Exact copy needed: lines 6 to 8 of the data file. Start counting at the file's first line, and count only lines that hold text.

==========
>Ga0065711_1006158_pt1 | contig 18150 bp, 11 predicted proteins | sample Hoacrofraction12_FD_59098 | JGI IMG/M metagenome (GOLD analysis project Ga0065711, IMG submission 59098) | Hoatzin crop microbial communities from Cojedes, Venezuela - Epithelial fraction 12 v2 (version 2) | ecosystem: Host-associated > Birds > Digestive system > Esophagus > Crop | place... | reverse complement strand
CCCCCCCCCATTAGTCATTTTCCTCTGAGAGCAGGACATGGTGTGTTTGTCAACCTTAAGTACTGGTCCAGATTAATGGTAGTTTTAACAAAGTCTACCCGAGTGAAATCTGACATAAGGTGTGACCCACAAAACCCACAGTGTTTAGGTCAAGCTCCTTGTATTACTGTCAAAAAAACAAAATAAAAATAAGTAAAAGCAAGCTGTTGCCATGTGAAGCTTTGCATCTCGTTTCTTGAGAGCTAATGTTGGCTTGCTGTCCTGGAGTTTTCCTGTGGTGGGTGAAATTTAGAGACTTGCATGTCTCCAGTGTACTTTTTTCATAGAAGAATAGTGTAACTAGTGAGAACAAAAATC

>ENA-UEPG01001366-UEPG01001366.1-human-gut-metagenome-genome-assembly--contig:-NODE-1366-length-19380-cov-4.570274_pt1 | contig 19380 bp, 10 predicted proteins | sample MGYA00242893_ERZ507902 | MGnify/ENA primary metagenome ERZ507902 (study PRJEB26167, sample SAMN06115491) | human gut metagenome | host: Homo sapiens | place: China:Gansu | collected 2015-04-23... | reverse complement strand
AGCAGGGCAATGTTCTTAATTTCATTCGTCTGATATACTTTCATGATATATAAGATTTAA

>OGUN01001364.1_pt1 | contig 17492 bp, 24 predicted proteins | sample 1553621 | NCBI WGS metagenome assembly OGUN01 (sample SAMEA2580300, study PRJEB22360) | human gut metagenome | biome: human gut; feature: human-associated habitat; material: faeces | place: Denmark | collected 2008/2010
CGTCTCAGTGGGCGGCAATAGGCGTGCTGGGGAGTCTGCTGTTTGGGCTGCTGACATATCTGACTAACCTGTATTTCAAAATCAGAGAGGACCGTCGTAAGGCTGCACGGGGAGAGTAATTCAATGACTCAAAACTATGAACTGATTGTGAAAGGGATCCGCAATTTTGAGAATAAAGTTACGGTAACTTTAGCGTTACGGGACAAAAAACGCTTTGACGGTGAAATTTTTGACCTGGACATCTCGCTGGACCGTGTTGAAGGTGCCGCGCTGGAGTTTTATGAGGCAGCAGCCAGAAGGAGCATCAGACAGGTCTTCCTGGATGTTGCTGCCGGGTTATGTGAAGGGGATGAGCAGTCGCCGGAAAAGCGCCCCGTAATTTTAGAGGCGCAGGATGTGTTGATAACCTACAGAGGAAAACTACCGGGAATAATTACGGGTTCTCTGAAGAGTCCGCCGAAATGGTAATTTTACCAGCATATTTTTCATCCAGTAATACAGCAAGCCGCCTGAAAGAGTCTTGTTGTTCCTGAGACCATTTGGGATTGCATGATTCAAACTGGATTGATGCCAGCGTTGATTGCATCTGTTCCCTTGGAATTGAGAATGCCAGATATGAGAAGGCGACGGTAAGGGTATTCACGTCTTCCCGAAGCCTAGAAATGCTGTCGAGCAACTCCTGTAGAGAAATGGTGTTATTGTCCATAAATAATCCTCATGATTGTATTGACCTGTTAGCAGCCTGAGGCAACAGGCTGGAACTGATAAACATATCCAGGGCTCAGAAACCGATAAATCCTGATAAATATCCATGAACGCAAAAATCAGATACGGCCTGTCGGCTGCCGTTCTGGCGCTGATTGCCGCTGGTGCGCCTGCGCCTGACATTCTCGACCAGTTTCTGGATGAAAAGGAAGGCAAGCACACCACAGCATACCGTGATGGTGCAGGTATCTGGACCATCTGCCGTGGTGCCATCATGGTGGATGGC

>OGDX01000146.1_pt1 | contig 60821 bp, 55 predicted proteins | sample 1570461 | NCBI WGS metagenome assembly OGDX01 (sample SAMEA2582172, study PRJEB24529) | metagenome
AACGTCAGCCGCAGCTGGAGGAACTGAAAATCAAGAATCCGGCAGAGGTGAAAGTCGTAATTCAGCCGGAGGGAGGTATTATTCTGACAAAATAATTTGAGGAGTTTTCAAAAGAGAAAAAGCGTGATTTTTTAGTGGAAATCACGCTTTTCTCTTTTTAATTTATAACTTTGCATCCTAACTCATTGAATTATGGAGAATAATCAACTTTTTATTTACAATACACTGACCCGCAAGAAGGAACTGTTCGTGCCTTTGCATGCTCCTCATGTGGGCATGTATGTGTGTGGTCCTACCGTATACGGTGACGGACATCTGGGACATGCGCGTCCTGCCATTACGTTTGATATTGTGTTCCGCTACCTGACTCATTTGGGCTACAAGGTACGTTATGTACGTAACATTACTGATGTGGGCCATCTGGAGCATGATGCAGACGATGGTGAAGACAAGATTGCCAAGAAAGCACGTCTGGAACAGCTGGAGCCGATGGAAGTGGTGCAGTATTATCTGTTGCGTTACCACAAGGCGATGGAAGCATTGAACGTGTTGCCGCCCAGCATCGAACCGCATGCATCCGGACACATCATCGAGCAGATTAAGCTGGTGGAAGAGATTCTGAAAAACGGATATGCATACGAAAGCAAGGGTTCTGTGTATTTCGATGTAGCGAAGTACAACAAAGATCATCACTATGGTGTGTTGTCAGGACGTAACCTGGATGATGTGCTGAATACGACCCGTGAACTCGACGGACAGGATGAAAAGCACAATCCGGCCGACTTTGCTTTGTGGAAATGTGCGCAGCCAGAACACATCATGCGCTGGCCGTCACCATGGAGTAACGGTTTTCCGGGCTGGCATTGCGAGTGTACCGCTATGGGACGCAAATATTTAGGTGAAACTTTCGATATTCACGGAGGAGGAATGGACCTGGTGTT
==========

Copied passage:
CGTCTCAGTGGGCGGCAATAGGCGTGCTGGGGAGTCTGCTGTTTGGGCTGCTGACATATCTGACTAACCTGTATTTCAAAATCAGAGAGGACCGTCGTAAGGCTGCACGGGGAGAGTAATTCAATGACTCAAAACTATGAACTGATTGTGAAAGGGATCCGCAATTTTGAGAATAAAGTTACGGTAACTTTAGCGTTACGGGACAAAAAACGCTTTGACGGTGAAATTTTTGACCTGGACATCTCGCTGGACCGTGTTGAAGGTGCCGCGCTGGAGTTTTATGAGGCAGCAGCCAGAAGGAGCATCAGACAGGTCTTCCTGGATGTTGCTGCCGGGTTATGTGAAGGGGATGAGCAGTCGCCGGAAAAGCGCCCCGTAATTTTAGAGGCGCAGGATGTGTTGATAACCTACAGAGGAAAACTACCGGGAATAATTACGGGTTCTCTGAAGAGTCCGCCGAAATGGTAATTTTACCAGCATATTTTTCATCCAGTAATACAGCAAGCCGCCTGAAAGAGTCTTGTTGTTCCTGAGACCATTTGGGATTGCATGATTCAAACTGGATTGATGCCAGCGTTGATTGCATCTGTTCCCTTGGAATTGAGAATGCCAGATATGAGAAGGCGACGGTAAGGGTATTCACGTCTTCCCGAAGCCTAGAAATGCTGTCGAGCAACTCCTGTAGAGAAATGGTGTTATTGTCCATAAATAATCCTCATGATTGTATTGACCTGTTAGCAGCCTGAGGCAACAGGCTGGAACTGATAAACATATCCAGGGCTCAGAAACCGATAAATCCTGATAAATATCCATGAACGCAAAAATCAGATACGGCCTGTCGGCTGCCGTTCTGGCGCTGATTGCCGCTGGTGCGCCTGCGCCTGACATTCTCGACCAGTTTCTGGATGAAAAGGAAGGCAAGCACACCACAGCATACCGTGATGGTGCAGGTATCTGGACCATCTGCCGTGGTGCCATCATGGTGGATGGC

>OGDX01000146.1_pt1 | contig 60821 bp, 55 predicted proteins | sample 1570461 | NCBI WGS metagenome assembly OGDX01 (sample SAMEA2582172, study PRJEB24529) | metagenome
AACGTCAGCCGCAGCTGGAGGAACTGAAAATCAAGAATCCGGCAGAGGTGAAAGTCGTAATTCAGCCGGAGGGAGGTATTATTCTGACAAAATAATTTGAGGAGTTTTCAAAAGAGAAAAAGCGTGATTTTTTAGTGGAAATCACGCTTTTCTCTTTTTAATTTATAACTTTGCATCCTAACTCATTGAATTATGGAGAATAATCAACTTTTTATTTACAATACACTGACCCGCAAGAAGGAACTGTTCGTGCCTTTGCATGCTCCTCATGTGGGCATGTATGTGTGTGGTCCTACCGTATACGGTGACGGACATCTGGGACATGCGCGTCCTGCCATTACGTTTGATATTGTGTTCCGCTACCTGACTCATTTGGGCTACAAGGTACGTTATGTACGTAACATTACTGATGTGGGCCATCTGGAGCATGATGCAGACGATGGTGAAGACAAGATTGCCAAGAAAGCACGTCTGGAACAGCTGGAGCCGATGGAAGTGGTGCAGTATTATCTGTTGCGTTACCACAAGGCGATGGAAGCATTGAACGTGTTGCCGCCCAGCATCGAACCGCATGCATCCGGACACATCATCGAGCAGATTAAGCTGGTGGAAGAGATTCTGAAAAACGGATATGCATACGAAAGCAAGGGTTCTGTGTATTTCGATGTAGCGAAGTACAACAAAGATCATCACTATGGTGTGTTGTCAGGACGTAACCTGGATGATGTGCTGAATACGACCCGTGAACTCGACGGACAGGATGAAAAGCACAATCCGGCCGACTTTGCTTTGTGGAAATGTGCGCAGCCAGAACACATCATGCGCTGGCCGTCACCATGGAGTAACGGTTTTCCGGGCTGGCATTGCGAGTGTACCGCTATGGGACGCAAATATTTAGGTGAAACTTTCGATATTCACGGAGGAGGAATGGACCTGGTGTT